This content is part of the Essential Guide: Dashboard development and data visualization tools for effective BI

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Clutter, data overload put dashboard designs on path to failure

Keep your BI dashboard project on track by avoiding common mistakes, such as design gimmicks, cluttered screens and irrelevant data.

Dashboard design efforts can easily run into trouble. Many business intelligence dashboards, meant to present BI data to business users in an easy-to-grasp way, instead end up representing a triumph of form over substance and sizzle over steak. But it doesn't have to be that way.

Too often, BI dashboard designs include "gimmicks that can take away from reading and understanding the data," said Charlie Claxton, vice president of creative strategy at Produxs Inc., a Seattle-based developer of custom Web and mobile applications. For example, one of the most common mistakes Claxton encounters is the use of three-dimensional charts in dashboards. "Even though they might look nice, they make data interpretation very difficult," particularly in pie charts, he said.

Claxton also finds a lot of unnecessary clutter in dashboards. To avoid that, he suggests working to apply the clarity and simplicity that using pen and paper encourages to the dashboard development process. "Since BI is extremely strategic, every element that is part of the dashboard needs to have flow and significance," Claxton said. "Every element should have direct meaning and thus should only be present to convey a message."

Clutter is one of three classic mistakes that dashboard designers make, said Steven A. Lowe, founder and CEO of Innovator LLC, a consulting and custom software development services provider in Chattanooga, Tenn. Cramming an excess of data on a single dashboard page doesn't work, Lowe said. "If you have to read it or study it or scan it repeatedly to find the important bits of information, the dashboard has failed its purpose. All useful information should be discernible at a glance."

Turn off the dashboard data spigot

A cluttered dashboard usually leads to Lowe's other big design missteps: including irrelevant information and presenting data in a chaotic way. Too many dashboards squeeze together "everything including the kitchen-sink historical average drip rate" without any logical grouping of data elements or graphical contrasts, he said.

Another common design mistake, in Lowe's eyes, is viewing a business dashboard as simply a more graphical version of a static report populated with historical data. "A dashboard must convey current, meaningful and actionable information at a glance," he said.

Ensuring that it does depends on successfully gathering data analysis requirements from business users before starting the design process, said Bill Brydges, a managing director at consultancy MorganFranklin in McLean, Va. It's also important to fine-tune dashboard designs to support different levels of analysis functionality for different workers, he added.

Many designers mistakenly "assume that all users consume data in the same manner," Brydges said. "Make sure you know your audience. An analytical exec who likes to get behind the numbers will be frustrated by a summary dashboard that doesn't support drill-down." Conversely, a great deal of effort can be wasted building capabilities to drill deeply into data for business managers who only want to see red-yellow-green traffic light indicators on key data elements to alert them to issues requiring their attention.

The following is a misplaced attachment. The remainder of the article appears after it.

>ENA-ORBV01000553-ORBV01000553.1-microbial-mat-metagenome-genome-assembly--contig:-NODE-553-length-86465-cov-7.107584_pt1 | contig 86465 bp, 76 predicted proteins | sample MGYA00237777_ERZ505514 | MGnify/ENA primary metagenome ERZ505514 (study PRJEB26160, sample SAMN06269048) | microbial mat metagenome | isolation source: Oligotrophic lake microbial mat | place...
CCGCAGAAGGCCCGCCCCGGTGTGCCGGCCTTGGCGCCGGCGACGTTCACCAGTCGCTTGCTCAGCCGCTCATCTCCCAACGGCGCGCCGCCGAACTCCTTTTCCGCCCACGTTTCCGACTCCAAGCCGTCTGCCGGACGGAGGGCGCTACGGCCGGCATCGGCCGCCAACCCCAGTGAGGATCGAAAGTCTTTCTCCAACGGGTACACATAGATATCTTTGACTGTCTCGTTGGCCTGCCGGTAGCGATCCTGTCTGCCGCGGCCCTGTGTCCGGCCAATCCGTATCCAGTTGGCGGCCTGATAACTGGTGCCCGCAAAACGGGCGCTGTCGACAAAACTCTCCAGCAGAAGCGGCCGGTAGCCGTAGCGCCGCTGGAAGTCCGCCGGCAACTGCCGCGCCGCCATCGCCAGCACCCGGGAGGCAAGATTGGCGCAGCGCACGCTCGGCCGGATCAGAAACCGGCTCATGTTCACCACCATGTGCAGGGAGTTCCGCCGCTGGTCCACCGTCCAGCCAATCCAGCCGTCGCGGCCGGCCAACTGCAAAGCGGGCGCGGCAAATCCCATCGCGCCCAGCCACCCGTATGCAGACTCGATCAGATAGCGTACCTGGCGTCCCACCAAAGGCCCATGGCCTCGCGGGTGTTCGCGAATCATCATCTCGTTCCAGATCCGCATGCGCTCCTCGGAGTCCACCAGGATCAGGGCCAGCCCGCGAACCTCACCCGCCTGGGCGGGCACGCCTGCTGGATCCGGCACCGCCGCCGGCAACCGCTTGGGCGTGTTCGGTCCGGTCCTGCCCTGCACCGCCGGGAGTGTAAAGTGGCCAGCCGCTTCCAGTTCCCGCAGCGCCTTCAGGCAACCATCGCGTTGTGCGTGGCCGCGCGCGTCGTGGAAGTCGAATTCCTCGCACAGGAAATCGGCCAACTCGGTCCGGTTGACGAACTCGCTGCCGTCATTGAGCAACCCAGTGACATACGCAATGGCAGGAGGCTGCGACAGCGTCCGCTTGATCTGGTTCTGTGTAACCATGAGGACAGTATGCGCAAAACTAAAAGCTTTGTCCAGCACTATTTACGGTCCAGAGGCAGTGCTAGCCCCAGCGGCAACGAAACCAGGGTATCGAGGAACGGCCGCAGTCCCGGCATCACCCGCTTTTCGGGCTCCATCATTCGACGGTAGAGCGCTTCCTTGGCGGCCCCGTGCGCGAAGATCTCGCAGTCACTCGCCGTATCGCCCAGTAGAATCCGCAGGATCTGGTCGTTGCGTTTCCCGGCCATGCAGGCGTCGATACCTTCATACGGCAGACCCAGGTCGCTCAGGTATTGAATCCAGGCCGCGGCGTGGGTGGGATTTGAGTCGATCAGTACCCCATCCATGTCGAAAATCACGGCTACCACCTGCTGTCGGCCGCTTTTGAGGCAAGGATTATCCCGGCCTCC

In addition, many executives and other users are already inundated with data. Designing BI dashboards that include a broad swath of corporate data and are aimed at end users in various roles only adds to the information glut, Brydges said.

Start low, then grow on dashboard designs

"Rather than trying to craft a master dashboard that encompasses cross-enterprise information in a single place -- a top-down approach -- start with lower-level dashboards that focus on a single specific item," he said. Then work to consolidate the information in different ways for individual executives and managers, based on what data is relevant to them.

Lowe agreed that dashboard users should be involved from day one of the design process. But he said designers shouldn't shy away from thoroughly questioning users about the planned uses of the data they're asking for and why it's important that they see particular pieces of information. "It's easy to put a gauge showing average daily sales on a display," Lowe said -- but that might be a bad move if the data isn't really needed for "moment-to-moment decision making."

Keith Metcalfe, a vice president at BI technical services provider WCI Consulting in Plano, Texas, said dashboard design teams should avoid letting the available technology define their plans. Instead, he advised, they first should document the key performance indicators for their businesses and then shape dashboards to fit the KPI needs.

Data security issues also shouldn't be overlooked when building dashboards, Metcalfe said. Some KPIs and other pieces of data are meant to be seen only by certain people in an organization. The right information needs to be targeted to the right roles to ensure that sensitive data is handled properly, he warned. Not doing that could get BI managers and dashboard designers a lot of unwelcome attention from corporate executives.

Alan R. Earls is a Boston-area freelance writer focused on business and technology.

Follow on Twitter: @BizAnalytics_TT

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